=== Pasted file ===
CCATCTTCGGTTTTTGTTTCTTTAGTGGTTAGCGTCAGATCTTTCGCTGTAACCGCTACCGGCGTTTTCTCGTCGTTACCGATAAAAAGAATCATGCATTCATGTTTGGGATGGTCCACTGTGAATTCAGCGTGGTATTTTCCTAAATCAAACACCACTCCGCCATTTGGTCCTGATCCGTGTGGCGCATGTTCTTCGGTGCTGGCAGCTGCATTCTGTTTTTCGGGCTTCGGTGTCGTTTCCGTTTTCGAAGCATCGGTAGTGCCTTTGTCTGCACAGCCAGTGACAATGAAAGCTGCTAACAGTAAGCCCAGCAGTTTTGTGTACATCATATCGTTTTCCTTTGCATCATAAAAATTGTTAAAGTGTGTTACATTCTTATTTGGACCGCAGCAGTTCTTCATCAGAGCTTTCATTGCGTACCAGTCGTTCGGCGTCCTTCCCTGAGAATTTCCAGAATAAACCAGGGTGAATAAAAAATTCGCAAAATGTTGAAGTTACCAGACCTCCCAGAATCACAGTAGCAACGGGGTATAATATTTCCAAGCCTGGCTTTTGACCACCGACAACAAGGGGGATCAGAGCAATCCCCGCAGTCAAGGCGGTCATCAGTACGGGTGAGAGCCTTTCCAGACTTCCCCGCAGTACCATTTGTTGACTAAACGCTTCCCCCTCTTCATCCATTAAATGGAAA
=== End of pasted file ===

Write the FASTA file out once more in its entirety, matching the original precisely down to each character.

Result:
CCATCTTCGGTTTTTGTTTCTTTAGTGGTTAGCGTCAGATCTTTCGCTGTAACCGCTACCGGCGTTTTCTCGTCGTTACCGATAAAAAGAATCATGCATTCATGTTTGGGATGGTCCACTGTGAATTCAGCGTGGTATTTTCCTAAATCAAACACCACTCCGCCATTTGGTCCTGATCCGTGTGGCGCATGTTCTTCGGTGCTGGCAGCTGCATTCTGTTTTTCGGGCTTCGGTGTCGTTTCCGTTTTCGAAGCATCGGTAGTGCCTTTGTCTGCACAGCCAGTGACAATGAAAGCTGCTAACAGTAAGCCCAGCAGTTTTGTGTACATCATATCGTTTTCCTTTGCATCATAAAAATTGTTAAAGTGTGTTACATTCTTATTTGGACCGCAGCAGTTCTTCATCAGAGCTTTCATTGCGTACCAGTCGTTCGGCGTCCTTCCCTGAGAATTTCCAGAATAAACCAGGGTGAATAAAAAATTCGCAAAATGTTGAAGTTACCAGACCTCCCAGAATCACAGTAGCAACGGGGTATAATATTTCCAAGCCTGGCTTTTGACCACCGACAACAAGGGGGATCAGAGCAATCCCCGCAGTCAAGGCGGTCATCAGTACGGGTGAGAGCCTTTCCAGACTTCCCCGCAGTACCATTTGTTGACTAAACGCTTCCCCCTCTTCATCCATTAAATGGAAA